What is PF and Types of Provident Fund?

Published On: Oct 17, 2023Last Updated: Jan 23, 20247.3 min read

There is no doubt that as you grow older, your physical and mental capabilities change. Besides, there is a mandatory retirement after you reach a certain age in all fields of work. However, life carries on even after the work stops. To maintain your lifestyle in that situation, you need to have certain saving plans in order. Employee Provident Fund (EPF) or PF is one such post-retirement savings fund that an employer and employee both contribute towards, during the course of employment. Introduced through the EPF scheme and legalized through the Employee Provident Funds and Miscellaneous Provisions Fund Act, 1953, the meaning of Provident Fund is one of the most easy ways to create a retirement corpus or an emergency fund for salaried employees. Through this blog, we will understand what is PF, types of provident fund in India and the benefits of the PF.

What is PF (Provident Fund) in India?

The term PF stands for Provident Fund. The most basic and simple meaning of PF is that it is a government approved scheme that allows employees to create savings for their long term financial planning. The most attractive feature of the concept of PF is that it is formed from the contribution of both the employer and its employee. Besides, employers can register themselves with the EPFO with the help of certified online service providers. Contact Us today to get your PF registration.

For an employer, being a part of the PF scheme, ie., registering under the PF scheme is mandatory if there are more than 20 employees engaged with the company. Whereas, for employees with an income less than 15,000/- per month, it is mandatory. For the other employees, it is voluntary to contribute to the provident fund. 

What is PF contribution by employers? 

The employers contribute 12% of the employees basic salary and dearness allowance. This contribution and EPF registration by employers become mandatory when the number of employees in an organization is more than 20. 

Also Read: The Basics of HR Policy in India

What is a Provident Fund contribution by employees?

All salaried employees usually have an idea of the meaning of provident fund. Besides, considering the fact that PF forms the part of the employee’s CTC (Cost to Company). Just like the employers, an employee too, contributes 12% from the basic salary and dearness allowance as a part of EPF scheme. For all employees that earn less than INR 15,000/- in a month, the PF is mandatory. However, it is not mandatory if your salary is more than this amount.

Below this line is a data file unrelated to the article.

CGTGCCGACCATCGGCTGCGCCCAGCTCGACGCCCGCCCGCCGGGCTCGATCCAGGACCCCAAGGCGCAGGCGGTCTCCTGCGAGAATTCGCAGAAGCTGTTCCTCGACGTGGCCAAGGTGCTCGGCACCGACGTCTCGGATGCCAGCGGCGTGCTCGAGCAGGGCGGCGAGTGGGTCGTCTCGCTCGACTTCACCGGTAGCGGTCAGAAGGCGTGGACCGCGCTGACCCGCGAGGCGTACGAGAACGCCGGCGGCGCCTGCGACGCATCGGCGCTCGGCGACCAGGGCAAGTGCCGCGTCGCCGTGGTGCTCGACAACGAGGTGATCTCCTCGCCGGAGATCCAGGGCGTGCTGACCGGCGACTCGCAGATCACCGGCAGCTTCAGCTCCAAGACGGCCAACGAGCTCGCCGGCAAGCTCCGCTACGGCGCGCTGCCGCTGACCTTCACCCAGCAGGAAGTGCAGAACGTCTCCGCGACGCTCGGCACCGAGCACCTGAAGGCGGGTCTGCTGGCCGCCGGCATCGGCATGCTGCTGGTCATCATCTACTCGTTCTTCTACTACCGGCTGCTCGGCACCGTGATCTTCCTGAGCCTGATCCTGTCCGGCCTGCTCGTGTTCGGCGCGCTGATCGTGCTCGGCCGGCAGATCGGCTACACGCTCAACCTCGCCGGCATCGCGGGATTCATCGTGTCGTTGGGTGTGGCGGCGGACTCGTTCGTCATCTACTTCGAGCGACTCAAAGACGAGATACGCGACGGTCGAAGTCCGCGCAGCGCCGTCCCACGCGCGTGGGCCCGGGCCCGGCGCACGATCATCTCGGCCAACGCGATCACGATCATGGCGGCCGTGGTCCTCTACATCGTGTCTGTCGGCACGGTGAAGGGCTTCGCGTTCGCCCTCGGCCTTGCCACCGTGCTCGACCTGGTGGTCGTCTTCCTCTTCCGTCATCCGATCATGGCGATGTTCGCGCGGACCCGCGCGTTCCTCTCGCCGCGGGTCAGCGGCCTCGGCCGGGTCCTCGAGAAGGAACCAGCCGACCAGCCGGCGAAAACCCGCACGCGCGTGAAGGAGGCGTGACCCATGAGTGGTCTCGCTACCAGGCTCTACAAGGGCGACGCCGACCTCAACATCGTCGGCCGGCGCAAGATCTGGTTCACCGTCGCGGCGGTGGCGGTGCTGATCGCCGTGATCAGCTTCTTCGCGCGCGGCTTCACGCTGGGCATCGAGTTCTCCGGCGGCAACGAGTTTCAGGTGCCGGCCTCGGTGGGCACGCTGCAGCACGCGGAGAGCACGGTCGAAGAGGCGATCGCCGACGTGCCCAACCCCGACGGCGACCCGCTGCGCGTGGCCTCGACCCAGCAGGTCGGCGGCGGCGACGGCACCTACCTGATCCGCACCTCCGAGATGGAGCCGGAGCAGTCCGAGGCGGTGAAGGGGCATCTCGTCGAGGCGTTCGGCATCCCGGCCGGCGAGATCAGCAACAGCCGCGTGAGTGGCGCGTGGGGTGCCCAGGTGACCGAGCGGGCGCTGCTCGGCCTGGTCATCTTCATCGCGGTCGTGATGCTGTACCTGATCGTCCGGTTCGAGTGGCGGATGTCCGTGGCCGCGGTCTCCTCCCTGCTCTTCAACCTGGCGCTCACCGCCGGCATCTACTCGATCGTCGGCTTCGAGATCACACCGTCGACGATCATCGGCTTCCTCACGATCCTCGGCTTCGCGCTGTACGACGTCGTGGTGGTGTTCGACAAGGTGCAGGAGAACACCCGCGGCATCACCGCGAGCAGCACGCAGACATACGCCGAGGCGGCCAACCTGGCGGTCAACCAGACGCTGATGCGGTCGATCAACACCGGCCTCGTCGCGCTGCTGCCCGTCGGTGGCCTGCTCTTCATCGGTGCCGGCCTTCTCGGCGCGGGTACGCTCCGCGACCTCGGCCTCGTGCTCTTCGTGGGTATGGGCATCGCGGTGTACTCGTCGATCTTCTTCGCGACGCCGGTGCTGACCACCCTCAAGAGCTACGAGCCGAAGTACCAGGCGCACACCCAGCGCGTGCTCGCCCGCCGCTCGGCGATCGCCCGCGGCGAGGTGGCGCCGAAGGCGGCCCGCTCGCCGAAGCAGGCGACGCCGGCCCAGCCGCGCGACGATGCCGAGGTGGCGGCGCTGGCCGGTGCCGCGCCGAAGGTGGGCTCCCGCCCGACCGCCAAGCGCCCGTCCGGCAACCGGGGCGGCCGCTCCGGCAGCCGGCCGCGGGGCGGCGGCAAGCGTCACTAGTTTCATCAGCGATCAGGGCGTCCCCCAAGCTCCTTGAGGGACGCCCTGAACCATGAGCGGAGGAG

Besides, since this is a really important mode of savings and retirement corpus for the employees, they can also voluntarily opt to increase the contribution as much as they want. However, this will not affect the employer’s contribution. 

Important note: This rate of 12% contribution is subject to change based on the prevailing laws and notifications from the government of India. 

What is the Employees Pension Scheme (EPS) in the Provident Fund?

EPS or the employee pension scheme is an integral and important part of the PF system in India. Part of the contributions made by the employer the provident fund becomes a part of the pension scheme. Below are some key features of the EPS contribution: 

  • The pension is a type of savings that helps in case of retirement or disability;
  • An employer contributes to the EPS; 
  • An employee does not contribute;
  • From the 12% of the employer, 8.33% is directed to the pension scheme; 
  • EPS deduction is mandatory for all employees that are covered under the EPF scheme; and
  • A nominee can still access the funds under pension, in case of the demise of the employee. 

Key components of the Provident Fund

For employees, it is very vital to think about the future savings. The Provident Funds is one of the easiest ways of “investing in the future” for employees. The following are the most integral features of PF: 

Mandatory and Voluntary

Enrollment of an employee in the PF scheme can be either on a voluntary or mandatory basis. This depends on a lot of varied factors, including the salary of the employee, size of the company, etc. 

Also Read: What is PF applicability in India


As stated above, both the employer and employee need to contribute towards the proficient fund of the employee.

Funds for Emergency